The only time Mariota really struggled last season was during the first four weeks. Even then he was still making spectacular plays. In Week 2 against the Detroit Lions he was accurate on 80.65 percent of his passes. One of those accurate attempts came late in the fourth quarter when he hit DeMarco Murray down the seam for a 22-yard gain against tight coverage. Mariota was hit as he released the ball but still threw Murray open to the perfect spot on the field. That play set up the game-winning touchdown for Andre Johnson when Mariota diagnosed the coverage instantly by recognizing the linebacker turning his back to the quarterback over the middle of the field. Recognizing the linebacker’s movement allowed Mariota to fit a touch pass between two defenders to a spot where only Johnson could catch it even though the receiver was completely covered. Those two plays were of the highest degree of difficulty for a quarterback. They were the types of plays Mariota made repeatedly after the first month of the season.

Mariota’s skill set is so wide and advanced that he didn’t have major weaknesses to work on after his rookie season. His only real weakness is his deep ball, something Mularkey tries to emphasize. That meant his second season was about developing greater consistency and adding layers to things he was already doing at a high level.

Throwing receivers open against tight coverage against impending hits is something Mariota does better than all but one quarterback in the league: Aaron Rodgers. There are a few more quarterbacks who are better than him at cycling through progressions to find soft spots in different coverages, they are all older, less mobile, future hall of famers who have been in the league for more than a decade. Mariota is catching up to those guys in terms of manipulating defenders to create throwing lanes from the pocket. You could see very clear examples of him moving linebackers with his eyes against the Chiefs and the Packers.

Having a quarterback who can do all of that from the pocket consistently and make plays with his feet when he’s forced out of the pocket is hugely valuable. Even when Mariota breaks the pocket his instinct isn’t to run. He keeps his eyes up to exhaust every passing option before crossing the line of scrimmage. He is a reluctant runner. This means he gives plays every chance to succeed instead of running for four yards when there’s an open receiver 40 yards downfield. He doesn’t leave pockets without good reason to and he doesn’t predetermine his decision to pass or run. Everything about Mariota’s skill set sets him up to react to what the defense does and punish them for it.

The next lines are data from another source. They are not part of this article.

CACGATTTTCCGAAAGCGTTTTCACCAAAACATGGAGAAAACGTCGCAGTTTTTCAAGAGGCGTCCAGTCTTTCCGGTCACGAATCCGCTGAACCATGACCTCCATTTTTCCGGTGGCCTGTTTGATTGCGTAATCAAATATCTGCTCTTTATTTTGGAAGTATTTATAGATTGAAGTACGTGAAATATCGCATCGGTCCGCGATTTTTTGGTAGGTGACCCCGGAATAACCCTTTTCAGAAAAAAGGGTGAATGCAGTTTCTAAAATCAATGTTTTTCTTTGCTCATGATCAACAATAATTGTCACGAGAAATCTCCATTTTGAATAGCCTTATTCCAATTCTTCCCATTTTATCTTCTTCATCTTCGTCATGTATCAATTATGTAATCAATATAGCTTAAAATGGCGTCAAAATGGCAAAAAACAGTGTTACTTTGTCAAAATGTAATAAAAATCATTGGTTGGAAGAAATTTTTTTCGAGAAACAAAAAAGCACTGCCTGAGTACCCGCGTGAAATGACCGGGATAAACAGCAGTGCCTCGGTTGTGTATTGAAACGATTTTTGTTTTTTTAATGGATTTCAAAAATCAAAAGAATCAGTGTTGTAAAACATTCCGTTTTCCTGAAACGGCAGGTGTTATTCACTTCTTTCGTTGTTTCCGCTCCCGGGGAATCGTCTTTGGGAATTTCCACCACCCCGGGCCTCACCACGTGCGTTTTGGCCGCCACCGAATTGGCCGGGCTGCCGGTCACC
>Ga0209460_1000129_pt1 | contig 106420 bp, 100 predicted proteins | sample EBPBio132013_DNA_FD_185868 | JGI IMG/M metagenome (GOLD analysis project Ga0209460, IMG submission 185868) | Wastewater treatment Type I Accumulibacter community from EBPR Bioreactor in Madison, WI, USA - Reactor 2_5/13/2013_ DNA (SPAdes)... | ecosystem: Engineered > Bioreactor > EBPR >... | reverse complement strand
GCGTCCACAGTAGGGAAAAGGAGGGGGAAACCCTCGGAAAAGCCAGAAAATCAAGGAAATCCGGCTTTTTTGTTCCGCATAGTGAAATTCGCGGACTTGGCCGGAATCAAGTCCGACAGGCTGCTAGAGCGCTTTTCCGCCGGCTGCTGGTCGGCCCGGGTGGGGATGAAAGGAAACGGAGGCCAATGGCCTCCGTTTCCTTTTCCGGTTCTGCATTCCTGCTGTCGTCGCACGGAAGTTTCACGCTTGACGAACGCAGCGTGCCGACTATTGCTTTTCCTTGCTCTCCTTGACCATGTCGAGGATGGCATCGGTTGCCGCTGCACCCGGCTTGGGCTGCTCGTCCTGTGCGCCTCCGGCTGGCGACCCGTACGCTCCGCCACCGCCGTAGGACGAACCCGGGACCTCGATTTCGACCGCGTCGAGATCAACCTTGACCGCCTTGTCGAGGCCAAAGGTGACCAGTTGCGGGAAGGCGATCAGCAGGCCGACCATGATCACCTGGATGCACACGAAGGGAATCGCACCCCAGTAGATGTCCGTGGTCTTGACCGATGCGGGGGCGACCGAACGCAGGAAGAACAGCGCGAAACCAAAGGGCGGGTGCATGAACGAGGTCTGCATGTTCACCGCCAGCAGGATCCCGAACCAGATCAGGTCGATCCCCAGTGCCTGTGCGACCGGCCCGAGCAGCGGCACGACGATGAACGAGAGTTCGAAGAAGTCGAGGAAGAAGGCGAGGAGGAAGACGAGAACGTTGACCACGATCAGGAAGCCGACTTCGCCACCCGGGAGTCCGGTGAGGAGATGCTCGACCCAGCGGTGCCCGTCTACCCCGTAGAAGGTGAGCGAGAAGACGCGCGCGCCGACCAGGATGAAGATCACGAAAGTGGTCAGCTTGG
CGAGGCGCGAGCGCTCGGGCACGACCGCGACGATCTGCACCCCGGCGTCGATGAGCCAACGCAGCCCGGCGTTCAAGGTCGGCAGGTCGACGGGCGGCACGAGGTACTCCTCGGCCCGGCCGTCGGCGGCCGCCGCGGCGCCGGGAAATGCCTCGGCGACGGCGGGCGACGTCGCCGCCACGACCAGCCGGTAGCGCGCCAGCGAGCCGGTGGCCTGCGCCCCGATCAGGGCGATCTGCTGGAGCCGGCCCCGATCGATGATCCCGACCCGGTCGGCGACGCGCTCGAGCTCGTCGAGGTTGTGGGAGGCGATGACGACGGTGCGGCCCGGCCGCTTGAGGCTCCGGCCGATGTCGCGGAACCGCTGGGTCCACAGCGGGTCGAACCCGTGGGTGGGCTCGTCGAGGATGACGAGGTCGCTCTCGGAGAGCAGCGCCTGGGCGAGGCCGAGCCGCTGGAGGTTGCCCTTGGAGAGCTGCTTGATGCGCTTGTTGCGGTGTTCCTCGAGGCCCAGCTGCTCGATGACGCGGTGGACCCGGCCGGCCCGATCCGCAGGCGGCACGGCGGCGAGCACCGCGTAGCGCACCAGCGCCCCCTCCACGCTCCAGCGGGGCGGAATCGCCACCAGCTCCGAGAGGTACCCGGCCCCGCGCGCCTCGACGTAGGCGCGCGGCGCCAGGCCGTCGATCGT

Even with Mariota’s skill set, playing in that type of aggressive passing game with a limited supporting cast should have led to more turnovers.

Mariota only threw nine interceptions last season — he threw 26 touchdowns — and his interception percentage was exactly two, the 12th-best rate among quarterbacks with at least 400 attempts. It wasn’t luck. Mariota only threw 17 interceptable passes. A lowly 3.77 percent of his attempts were considered passes that should have been intercepted. In simpler terms: he should have been intercepted once every 26.53 attempts.

Only 11 quarterbacks had a better interceptable pass rate than Mariota. None of those players played in a scheme that was as aggressive as his and Prescott was the only one from the 25-and-younger club.

Even with his low interception total, Mariota was actually unlucky rather than lucky. On average each quarterback had 39.72 percent of his interceptable passes caught last year. 52.94 percent of Mariota’s interceptable passes were caught.

A quarterback who takes care of the ball while getting the most out of every play by attacking the defense in different ways and elevating his teammates is what every team in the league desperately wants. If Eric Decker can regain his health and Corey Davis erases the concerns about his speed to stretch the field, the Titans will have recievers who can create their own separation and adjust at the catch point for the first time in their young quarterback’s career.

That will help the Titans move closer to the playoffs.

It will help Mariota move closer to the spotlight.

It will help us acknowledge that he is one of the best quarterbacks in the NFL…

…and the best young quarterback in the NFL.

Dak can’t match his precision into tight windows or his anticipation throws on intermediate routes. Winston can’t take care of the ball while creating opportunities for his receivers the way Mariota can. Wentz….Wentz shouldn’t even be mentioned in this conversation.